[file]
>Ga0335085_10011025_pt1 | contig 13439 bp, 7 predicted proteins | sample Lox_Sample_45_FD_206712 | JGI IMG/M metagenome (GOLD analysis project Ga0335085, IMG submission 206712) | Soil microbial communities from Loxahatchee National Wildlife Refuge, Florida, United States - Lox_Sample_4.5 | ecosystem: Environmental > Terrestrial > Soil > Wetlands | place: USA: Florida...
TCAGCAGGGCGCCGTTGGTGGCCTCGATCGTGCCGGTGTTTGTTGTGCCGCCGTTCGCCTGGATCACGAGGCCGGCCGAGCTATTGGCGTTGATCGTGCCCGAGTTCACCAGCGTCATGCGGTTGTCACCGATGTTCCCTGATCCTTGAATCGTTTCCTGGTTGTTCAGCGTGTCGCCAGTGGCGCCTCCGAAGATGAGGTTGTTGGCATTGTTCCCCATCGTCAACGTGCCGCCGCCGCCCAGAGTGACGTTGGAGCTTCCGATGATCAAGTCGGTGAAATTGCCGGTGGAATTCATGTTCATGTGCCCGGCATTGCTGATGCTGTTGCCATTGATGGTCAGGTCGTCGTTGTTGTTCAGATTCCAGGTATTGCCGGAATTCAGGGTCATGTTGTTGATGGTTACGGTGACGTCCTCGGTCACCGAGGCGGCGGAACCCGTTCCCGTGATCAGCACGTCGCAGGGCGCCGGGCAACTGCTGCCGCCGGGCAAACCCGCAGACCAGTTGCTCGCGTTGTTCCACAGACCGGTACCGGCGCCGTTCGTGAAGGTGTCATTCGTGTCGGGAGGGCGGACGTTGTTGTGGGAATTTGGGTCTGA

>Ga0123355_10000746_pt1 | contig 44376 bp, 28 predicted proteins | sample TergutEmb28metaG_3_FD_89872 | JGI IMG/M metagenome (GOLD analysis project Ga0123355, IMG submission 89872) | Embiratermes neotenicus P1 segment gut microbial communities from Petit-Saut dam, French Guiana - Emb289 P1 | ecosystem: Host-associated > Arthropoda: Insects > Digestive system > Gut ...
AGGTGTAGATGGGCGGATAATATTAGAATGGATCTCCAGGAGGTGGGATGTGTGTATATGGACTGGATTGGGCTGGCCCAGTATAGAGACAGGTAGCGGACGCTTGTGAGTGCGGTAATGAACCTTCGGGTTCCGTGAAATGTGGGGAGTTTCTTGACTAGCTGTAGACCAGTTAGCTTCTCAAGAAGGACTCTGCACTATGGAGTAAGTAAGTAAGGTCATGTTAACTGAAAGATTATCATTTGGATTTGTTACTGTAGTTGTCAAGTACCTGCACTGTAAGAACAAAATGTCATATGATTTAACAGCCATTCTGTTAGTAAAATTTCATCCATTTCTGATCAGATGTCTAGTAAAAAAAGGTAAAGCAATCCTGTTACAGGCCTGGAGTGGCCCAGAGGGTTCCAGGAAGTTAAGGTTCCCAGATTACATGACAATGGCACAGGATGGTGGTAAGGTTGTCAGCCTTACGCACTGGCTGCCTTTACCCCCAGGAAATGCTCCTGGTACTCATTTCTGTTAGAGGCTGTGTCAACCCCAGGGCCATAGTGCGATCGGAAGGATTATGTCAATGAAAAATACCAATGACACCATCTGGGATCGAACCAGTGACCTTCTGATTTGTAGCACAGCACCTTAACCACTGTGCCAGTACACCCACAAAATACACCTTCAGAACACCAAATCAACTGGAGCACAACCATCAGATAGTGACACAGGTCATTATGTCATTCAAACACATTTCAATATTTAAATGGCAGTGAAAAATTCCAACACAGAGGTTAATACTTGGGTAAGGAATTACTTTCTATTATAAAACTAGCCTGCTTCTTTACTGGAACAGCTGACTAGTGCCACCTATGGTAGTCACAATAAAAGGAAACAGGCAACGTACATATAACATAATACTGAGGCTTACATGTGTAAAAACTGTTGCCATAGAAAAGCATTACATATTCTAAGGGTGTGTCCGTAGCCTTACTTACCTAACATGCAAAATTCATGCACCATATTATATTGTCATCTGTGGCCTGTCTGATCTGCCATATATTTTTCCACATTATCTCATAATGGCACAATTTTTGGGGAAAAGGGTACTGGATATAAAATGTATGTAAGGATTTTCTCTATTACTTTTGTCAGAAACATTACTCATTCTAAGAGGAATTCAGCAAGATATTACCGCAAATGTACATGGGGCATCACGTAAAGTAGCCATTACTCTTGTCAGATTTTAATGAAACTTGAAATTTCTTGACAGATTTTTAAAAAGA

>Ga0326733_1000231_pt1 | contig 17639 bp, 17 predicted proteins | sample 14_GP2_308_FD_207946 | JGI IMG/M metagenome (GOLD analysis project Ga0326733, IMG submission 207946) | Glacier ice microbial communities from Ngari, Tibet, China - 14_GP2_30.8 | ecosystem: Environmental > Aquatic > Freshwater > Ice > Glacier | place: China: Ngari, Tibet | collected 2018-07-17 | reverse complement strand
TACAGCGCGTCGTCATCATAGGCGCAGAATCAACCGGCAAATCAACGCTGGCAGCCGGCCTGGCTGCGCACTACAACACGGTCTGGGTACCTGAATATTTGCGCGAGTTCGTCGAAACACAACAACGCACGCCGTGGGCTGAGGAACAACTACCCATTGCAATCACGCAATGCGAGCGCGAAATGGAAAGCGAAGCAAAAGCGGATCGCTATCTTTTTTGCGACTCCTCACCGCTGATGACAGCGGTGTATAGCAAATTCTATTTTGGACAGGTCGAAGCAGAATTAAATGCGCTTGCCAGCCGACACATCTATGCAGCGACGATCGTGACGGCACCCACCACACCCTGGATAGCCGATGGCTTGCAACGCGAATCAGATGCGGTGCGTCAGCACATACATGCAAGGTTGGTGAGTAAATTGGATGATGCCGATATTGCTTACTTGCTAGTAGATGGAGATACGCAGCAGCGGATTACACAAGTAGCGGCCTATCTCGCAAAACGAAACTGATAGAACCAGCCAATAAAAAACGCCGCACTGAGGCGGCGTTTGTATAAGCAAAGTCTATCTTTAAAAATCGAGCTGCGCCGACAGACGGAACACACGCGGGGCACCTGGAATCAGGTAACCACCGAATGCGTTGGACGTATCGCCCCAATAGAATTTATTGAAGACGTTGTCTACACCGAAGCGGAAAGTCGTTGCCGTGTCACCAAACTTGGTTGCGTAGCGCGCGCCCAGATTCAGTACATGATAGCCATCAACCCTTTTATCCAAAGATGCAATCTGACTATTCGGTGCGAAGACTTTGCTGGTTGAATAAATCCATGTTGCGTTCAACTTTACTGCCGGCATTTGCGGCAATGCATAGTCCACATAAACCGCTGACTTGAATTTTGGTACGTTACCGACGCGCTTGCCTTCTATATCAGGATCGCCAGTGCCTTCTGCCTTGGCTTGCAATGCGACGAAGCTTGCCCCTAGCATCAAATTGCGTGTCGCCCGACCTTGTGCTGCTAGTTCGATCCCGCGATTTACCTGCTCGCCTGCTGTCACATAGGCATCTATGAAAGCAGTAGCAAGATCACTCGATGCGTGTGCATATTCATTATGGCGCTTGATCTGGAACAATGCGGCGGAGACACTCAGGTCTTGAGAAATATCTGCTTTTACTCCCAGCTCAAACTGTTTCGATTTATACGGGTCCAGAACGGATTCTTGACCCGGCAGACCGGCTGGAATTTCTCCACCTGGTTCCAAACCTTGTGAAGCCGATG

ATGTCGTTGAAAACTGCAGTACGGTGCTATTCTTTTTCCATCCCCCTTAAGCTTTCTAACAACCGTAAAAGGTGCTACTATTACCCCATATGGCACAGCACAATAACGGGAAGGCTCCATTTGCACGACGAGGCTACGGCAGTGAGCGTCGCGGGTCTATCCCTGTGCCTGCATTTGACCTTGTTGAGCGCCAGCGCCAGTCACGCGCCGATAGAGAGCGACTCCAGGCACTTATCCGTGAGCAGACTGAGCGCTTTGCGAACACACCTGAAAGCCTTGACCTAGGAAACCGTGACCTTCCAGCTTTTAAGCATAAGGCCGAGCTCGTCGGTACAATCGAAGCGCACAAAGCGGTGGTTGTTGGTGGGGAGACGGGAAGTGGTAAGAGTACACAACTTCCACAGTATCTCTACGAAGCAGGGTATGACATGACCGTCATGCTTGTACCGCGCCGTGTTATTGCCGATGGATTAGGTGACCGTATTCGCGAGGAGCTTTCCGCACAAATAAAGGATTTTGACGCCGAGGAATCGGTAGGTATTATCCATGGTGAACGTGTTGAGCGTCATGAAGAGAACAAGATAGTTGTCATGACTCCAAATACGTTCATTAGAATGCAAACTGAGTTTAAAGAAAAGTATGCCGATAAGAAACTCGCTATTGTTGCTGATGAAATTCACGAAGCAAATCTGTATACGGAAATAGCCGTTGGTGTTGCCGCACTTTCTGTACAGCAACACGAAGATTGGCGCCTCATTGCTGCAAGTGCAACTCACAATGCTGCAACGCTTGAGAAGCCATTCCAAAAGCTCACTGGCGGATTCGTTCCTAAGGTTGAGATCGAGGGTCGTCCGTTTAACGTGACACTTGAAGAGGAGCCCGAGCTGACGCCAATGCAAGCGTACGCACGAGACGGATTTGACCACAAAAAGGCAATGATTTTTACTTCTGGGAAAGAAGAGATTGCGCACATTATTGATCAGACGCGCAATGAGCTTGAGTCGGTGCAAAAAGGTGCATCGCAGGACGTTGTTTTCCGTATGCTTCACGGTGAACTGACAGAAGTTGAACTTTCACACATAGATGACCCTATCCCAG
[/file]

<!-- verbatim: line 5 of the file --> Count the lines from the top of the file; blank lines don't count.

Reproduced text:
>Ga0326733_1000231_pt1 | contig 17639 bp, 17 predicted proteins | sample 14_GP2_308_FD_207946 | JGI IMG/M metagenome (GOLD analysis project Ga0326733, IMG submission 207946) | Glacier ice microbial communities from Ngari, Tibet, China - 14_GP2_30.8 | ecosystem: Environmental > Aquatic > Freshwater > Ice > Glacier | place: China: Ngari, Tibet | collected 2018-07-17 | reverse complement strand